Thursday, September 21, 2017

Steve Keen on How Austerity Works

Steve Keen on how austerity works at the micro (or individual) level as opposed to the macroeconomic level:

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  2. Steve Keen, Michael Hudson, MMT, Ellen Brown's Public Banking all have merit and have an aspect or aspects of the problem identified. They have all been advocating one of the policies (universal dividend) and coming to the conclusion about the dominance and instability of the business model of finance. C. H. Douglas of course isolated the exact dimensions of the problem almost 100 years ago (the rate of flow of total costs and so total prices inherently exceeds the rate of flow of total individual incomes in technologically advanced capital intensive economies) and suggested not only a universal dividend, but also a rebated back to enterprise discount given to consumers by retail merchants. But even Douglas's Social Credit still had the stench of the orthodoxies of austerity and general equilibrium hanging around it, and also did not have a complete exegesis of the concept upon which Social Credit was based, namely the NATURAL philosophical concept of grace as in gifting. My Wisdomics-Gracenomics is the fully iconoclastic break with the above orthodoxies and the scientific and cutting edge quantum physics aligned policy extensions of Social Credit and the full philosophical fleshing out of its underlying concept.

  3. Hi there !
    It sounds like prof. Keen is not in total agreement with other fellow p-keynesians.
    Does anyone know of a clear exposition of the argument between him and whomever ?

  4. The accounting in the video is incorrect.
    at 11.41 " if the government run a surplus it puts us in a deficit." Is incorrect.
    It may be useful to divide the private sector into tax payers and bond holders. But that is not done in the video.
    The presentation shows a government surplus as a negative figure reducing private sector income. That is wrong. In fact the surplus is paid back to the private sector, to bond holders. The accounting used in the video does not include this circulation of income to the private sector.

    1. In order to circulate the surplus back to bond holders the government would need to spend it on debt repayment, thus eliminating the surplus. If the surplus is not spent on such repayment (or something else) it just sits idle in the treasury, thus reducing the total amount of currency in circulation.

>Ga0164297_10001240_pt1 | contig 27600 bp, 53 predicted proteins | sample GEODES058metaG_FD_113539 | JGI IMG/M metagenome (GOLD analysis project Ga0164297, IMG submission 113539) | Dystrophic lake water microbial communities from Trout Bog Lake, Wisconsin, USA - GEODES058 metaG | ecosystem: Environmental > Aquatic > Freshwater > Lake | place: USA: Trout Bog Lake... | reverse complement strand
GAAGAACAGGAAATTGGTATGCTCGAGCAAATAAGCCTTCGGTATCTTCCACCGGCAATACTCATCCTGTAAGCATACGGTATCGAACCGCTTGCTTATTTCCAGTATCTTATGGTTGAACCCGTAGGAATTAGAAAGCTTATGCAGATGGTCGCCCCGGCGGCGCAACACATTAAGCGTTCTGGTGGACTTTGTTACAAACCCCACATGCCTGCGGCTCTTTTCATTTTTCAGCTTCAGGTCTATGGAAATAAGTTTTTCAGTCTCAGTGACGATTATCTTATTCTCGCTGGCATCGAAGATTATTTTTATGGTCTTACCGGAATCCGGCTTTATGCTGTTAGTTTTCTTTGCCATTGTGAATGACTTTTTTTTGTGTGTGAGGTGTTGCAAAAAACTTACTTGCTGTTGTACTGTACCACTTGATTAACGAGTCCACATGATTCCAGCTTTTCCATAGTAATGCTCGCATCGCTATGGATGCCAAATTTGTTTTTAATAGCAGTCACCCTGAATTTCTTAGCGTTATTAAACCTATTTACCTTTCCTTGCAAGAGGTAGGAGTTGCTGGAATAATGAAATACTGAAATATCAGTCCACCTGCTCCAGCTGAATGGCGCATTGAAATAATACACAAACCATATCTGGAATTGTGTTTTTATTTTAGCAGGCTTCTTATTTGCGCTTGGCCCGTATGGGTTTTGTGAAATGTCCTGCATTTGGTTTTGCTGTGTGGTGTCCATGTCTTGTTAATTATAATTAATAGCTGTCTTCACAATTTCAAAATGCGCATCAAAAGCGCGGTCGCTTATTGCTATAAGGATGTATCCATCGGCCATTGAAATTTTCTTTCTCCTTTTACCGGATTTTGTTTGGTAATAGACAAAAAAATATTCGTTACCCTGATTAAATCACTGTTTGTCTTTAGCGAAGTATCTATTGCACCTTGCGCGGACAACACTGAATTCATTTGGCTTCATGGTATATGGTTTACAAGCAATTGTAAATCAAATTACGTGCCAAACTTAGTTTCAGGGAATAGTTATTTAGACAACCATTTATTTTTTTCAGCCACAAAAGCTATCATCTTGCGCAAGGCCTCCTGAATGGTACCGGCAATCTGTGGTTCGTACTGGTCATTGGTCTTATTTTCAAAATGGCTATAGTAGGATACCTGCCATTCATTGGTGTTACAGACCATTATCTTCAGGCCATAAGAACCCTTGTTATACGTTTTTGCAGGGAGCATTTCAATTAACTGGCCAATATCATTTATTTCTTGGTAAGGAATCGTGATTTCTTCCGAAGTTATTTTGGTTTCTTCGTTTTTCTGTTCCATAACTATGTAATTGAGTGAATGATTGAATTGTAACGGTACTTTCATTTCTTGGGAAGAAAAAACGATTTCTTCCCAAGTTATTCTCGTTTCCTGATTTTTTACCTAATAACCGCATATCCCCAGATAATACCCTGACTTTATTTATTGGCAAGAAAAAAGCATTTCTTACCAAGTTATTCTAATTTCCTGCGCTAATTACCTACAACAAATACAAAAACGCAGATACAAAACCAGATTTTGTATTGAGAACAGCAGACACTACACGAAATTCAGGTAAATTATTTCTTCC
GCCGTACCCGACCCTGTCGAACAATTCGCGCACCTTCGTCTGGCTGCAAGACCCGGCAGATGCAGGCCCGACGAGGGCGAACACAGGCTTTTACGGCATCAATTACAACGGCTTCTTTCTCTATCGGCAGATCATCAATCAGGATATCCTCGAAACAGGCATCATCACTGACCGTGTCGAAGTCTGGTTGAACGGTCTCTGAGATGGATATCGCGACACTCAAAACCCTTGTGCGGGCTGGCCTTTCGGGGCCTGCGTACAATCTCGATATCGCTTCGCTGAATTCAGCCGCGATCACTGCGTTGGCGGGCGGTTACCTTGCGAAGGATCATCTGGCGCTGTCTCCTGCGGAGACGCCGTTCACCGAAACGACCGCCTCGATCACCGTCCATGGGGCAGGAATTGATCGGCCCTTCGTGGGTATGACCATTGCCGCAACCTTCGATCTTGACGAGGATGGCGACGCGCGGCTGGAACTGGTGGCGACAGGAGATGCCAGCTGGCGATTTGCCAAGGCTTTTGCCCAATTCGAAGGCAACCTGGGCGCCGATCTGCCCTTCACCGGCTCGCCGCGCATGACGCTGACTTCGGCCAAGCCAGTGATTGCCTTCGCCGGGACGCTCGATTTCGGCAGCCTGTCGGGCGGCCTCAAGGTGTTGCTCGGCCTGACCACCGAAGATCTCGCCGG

2. Interesting observation on a hypothetical scenario , but in actual practice when a government has a budget surplus it is in fact paid to to bond holders. This can be seen in 2000 in the UK and USA where there was a surplus and national debts when down . And it is stated government policy ,as documented on the UK Debt Management office website, that government borrowing spending and taxation " does not affect the monetary conditions in the economy "
      If money temporarily dwelt in the treasury account instead of the CB accounts of commercial banks the interest rate would vary wildly during the day.
      Concerning spending and saving, a more accurate statement would be , that when there are less government bonds coinciding with a desire in the private sector to hold the same amount of saving in either government bonds or cash then there is less saving in the private sector overall.

    3. The debt went down since debt repayment is part of the expenses however no new debt been issued in the time of surplus.

    4. Less government bonds are issued which with the natural turn reduces the number of government bonds in issue which reduces the net financial assets of the private sector.

      Government bonds can be seen as deposit accounts that pay interest. There's nothing particularly special about them.

    5. There are less government bonds but , still the statement at 11.41, " if the government run a surplus it puts us in a deficit." is incorrect.

  5. Interesting vid, but I do wonder if Keen doesn't stick too much with trying to explain complex processes using a model. For example, and correct me if I'm wrong since I'm not much of an expert, doesn't the first model of accounting presuppose a closed economy?

    1. The financial circuit of any currency area is a closed system.

      That's what non-convertible floating rate currencies imply.

      A currency area is those currently holding the currency - wherever they are physically located.

      If you hold Sterling in Namibia it isn't much use at the local petrol station.